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Dental Crowns for Teeth

May 03, 2018

Damaged, unhealthy, and missing teeth can not only affect your smile, but your oral health as a whole. Luckily, your dental professional can restore your smile with a common dental crown procedure. Dental crowns for teeth can come in a range of materials and with a technologically advanced dental office such as Midtown Dental, your procedure can be completed the same day.

Why Do I Need a Dental Crown for my Teeth?

Your dental professional may recommend having a tooth crowned as part of your treatment plan for oral health or cosmetic reasons, including:

  • A missing tooth or teeth
  • A crack or chip
  • Part of a Root Canal Treatment
  • Restoring the Chewing Surface
  • Damage from constant Teeth Grinding
  • Discoloration or Tooth Decay

The American Dental Association explains that when a tooth is discolored, badly shaped or weak due to a large filling, a dental crown provides an attractive fix for your teeth. Dental crowns are also used for other reasons, such as an anchor for a dental bridge or protective covering after root canal therapy. Typically, when there isn’t enough tooth structure left and dental filing is not enough, a crown is used to help restore the tooth back to its natural look, shape and size.

Types of Dental Crowns Materials

Your dentist has many options when it comes to the type of material they recommend for your dental crown treatment. Crowns can consist of ceramic, resin, porcelain, porcelain fused to metal, all metal materials and others. Your crown type will depend on your medical needs, budget, and cosmetic desires. It’s important to understand that no one kind of dental crown material is the best solution in all circumstances. The dental professionals at Midtown Dental will explain the options and benefits of each material available for your treatment plan.

Ceramic Crowns

Ceramic Crowns – A ceramic crown is a porcelain based material that provides a natural look and can be blended to match with your other natural teeth. When you are especially concerned about the appearance of the crown, ceramic is a great choice. In recent years, new ceramics that are incredibly strong and durable have been introduced and been used successfully on posterior teeth. These specific materials are both esthetic and highly durable. At Midtown Dental, our state of the art CEREC Machine can be used to create a ceramic crown in one visit. You can read more about our CEREC Crowns here.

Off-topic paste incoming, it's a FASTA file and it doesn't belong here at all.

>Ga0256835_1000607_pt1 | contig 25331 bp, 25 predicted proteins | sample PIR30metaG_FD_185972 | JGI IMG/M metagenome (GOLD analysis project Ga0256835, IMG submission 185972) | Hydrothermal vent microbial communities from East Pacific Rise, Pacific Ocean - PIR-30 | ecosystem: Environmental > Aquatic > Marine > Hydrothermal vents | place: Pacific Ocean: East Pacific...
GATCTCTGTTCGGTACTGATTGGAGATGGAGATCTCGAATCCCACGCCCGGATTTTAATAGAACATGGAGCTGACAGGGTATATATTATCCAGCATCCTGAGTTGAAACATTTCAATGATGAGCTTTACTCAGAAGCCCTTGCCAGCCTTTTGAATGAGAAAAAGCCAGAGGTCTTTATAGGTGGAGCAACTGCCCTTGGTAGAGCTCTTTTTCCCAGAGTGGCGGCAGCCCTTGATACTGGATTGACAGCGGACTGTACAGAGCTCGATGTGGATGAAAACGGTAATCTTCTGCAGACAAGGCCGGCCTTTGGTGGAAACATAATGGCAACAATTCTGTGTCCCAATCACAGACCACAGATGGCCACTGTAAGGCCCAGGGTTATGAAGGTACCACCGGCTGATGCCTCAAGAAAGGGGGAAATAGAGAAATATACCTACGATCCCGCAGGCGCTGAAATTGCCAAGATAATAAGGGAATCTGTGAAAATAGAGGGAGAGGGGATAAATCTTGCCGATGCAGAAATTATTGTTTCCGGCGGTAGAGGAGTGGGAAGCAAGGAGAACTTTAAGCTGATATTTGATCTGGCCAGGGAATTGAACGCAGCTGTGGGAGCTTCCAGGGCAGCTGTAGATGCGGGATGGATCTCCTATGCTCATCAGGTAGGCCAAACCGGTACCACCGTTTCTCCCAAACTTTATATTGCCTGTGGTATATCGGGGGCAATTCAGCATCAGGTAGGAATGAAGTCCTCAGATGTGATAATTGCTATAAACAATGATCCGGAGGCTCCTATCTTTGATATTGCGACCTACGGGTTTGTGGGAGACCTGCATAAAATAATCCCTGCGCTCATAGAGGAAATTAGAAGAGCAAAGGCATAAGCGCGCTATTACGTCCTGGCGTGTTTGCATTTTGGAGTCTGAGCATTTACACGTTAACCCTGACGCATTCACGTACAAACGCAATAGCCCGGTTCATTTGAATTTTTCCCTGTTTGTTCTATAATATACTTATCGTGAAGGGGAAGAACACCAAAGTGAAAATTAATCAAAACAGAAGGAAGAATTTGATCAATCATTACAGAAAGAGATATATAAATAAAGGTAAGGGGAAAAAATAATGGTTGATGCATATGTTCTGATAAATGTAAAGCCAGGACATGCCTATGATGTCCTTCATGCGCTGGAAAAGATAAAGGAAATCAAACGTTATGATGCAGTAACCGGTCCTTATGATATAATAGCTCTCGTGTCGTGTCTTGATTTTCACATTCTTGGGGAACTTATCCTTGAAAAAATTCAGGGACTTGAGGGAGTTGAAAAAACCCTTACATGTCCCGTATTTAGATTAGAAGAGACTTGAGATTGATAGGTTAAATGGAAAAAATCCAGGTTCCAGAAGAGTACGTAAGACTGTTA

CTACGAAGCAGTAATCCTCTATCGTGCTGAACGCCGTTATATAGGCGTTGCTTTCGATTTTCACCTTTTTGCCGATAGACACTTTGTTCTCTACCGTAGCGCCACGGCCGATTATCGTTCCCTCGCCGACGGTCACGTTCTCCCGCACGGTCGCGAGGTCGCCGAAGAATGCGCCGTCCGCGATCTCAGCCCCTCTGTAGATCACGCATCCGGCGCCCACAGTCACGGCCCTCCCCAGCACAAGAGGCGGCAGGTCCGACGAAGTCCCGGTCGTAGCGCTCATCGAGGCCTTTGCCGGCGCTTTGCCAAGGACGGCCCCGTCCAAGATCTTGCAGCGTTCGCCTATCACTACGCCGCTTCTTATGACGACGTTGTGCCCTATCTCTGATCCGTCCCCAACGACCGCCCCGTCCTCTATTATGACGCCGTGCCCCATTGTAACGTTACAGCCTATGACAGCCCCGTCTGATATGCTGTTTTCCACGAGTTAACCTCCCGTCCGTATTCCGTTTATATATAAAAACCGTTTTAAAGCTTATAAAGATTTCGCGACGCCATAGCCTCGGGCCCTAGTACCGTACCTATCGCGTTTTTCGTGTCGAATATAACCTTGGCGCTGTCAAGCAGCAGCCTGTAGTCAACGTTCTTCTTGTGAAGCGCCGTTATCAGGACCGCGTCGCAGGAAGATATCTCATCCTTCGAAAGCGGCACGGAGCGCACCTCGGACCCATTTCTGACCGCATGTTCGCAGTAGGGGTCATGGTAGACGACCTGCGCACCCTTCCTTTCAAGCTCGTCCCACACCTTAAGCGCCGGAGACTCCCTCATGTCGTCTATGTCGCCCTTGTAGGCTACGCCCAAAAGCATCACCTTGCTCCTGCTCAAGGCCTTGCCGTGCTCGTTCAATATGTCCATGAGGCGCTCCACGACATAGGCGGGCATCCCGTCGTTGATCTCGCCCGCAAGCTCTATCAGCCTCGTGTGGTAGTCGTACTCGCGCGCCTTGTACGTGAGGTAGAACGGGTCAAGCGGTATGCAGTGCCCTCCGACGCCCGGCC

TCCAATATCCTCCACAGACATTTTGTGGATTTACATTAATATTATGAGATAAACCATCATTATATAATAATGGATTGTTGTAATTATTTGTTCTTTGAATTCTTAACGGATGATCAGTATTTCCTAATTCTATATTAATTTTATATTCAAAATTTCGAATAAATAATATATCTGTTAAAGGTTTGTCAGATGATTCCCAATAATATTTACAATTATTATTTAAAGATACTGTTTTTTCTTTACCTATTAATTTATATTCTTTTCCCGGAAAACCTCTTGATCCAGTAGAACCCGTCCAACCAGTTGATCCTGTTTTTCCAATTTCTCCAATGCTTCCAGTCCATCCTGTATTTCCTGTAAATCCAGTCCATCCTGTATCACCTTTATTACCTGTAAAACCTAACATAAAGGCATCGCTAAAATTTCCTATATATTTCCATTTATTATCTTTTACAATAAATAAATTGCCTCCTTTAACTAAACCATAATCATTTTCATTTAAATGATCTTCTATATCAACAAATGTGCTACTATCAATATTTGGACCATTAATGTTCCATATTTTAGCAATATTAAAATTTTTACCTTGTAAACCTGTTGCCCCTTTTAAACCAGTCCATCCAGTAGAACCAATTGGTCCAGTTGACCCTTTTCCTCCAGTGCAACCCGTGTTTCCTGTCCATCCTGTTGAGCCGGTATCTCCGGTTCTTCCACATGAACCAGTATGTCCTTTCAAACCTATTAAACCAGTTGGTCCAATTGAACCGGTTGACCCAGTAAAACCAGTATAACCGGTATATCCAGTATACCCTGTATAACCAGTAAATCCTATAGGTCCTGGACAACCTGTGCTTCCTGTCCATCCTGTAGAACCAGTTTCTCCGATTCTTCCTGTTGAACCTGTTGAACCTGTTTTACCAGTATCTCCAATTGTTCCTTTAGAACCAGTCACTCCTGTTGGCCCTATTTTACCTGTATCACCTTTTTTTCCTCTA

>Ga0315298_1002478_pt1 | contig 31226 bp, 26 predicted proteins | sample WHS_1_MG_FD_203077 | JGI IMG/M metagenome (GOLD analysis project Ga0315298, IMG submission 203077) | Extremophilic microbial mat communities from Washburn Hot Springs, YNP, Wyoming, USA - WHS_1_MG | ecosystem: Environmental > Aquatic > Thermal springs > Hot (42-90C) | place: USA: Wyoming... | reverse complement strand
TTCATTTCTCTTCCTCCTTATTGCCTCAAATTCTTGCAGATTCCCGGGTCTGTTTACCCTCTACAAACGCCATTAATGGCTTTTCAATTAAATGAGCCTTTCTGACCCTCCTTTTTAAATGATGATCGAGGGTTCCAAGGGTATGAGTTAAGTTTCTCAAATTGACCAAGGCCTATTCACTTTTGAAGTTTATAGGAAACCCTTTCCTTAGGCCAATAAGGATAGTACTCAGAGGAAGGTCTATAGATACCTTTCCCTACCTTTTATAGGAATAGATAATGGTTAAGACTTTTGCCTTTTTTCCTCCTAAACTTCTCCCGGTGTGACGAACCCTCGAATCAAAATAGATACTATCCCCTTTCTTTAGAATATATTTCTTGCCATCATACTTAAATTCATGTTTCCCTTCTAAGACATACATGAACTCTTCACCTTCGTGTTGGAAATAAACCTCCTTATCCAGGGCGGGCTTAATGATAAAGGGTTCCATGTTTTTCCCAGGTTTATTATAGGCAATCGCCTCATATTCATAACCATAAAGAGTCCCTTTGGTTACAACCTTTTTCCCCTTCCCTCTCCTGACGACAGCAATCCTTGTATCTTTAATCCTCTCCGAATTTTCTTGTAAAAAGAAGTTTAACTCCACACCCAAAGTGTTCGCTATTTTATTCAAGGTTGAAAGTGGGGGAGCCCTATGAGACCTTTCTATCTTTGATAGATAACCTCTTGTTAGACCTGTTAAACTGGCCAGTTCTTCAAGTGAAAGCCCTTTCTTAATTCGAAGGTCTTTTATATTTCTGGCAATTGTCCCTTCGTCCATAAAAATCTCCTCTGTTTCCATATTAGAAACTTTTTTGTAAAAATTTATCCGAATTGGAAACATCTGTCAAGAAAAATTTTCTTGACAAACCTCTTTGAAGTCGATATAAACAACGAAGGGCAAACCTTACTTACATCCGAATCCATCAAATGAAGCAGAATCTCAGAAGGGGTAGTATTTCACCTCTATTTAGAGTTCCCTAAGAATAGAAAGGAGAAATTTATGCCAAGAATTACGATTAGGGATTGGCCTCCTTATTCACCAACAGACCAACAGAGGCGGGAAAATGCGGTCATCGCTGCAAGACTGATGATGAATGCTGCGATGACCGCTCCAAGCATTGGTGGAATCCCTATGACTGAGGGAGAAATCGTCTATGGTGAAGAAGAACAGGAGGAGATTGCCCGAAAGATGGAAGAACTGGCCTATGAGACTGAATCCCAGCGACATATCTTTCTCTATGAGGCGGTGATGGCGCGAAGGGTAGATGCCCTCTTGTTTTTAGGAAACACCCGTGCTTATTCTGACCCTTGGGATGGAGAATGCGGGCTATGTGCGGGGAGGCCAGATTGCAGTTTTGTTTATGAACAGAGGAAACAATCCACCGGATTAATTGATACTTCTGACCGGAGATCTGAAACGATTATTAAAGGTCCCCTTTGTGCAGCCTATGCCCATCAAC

Porcelain Fused to Metal Crowns

Porcelain Fused to Metal Crowns - A porcelain crown is fused over metal and offers a great middle ground between all ceramic crowns and all metal crowns. With this type of crown, an outer layer of porcelain is covered over a base metal. Porcelain crowns for your teeth are extremely strong, and they look great as well. In some situations, they can look as great as a ceramic crown. Some of the disadvantages of a porcelain crown for your tooth is that if your gum tissue starts to recede a little, some of the metal may start to show. It can also be possible in certain situations where part of the porcelain outer layer may crack or chip.

Gold Crowns

Gold Crowns – Gold crowns are the most unique dental crown option for your tooth. While referred to as gold tooth crowns, they are actually made of a combination of gold, copper and other metals. Gold crowns are among the strongest materials available and are highly bio-compatible with your gums and other teeth. Gold crowns are very resistant to wear or fracture, while gentle to your surrounding teeth. However, one thing that is most obvious with a gold crown is its color – gold! So, from a cosmetic dentistry perspective, it’s an important factor to consider. Typically, gold crowns are used for back teeth, where the appearance of the tooth is not as important. Gold crown costs are typically higher as well, considering real gold is used to produce them.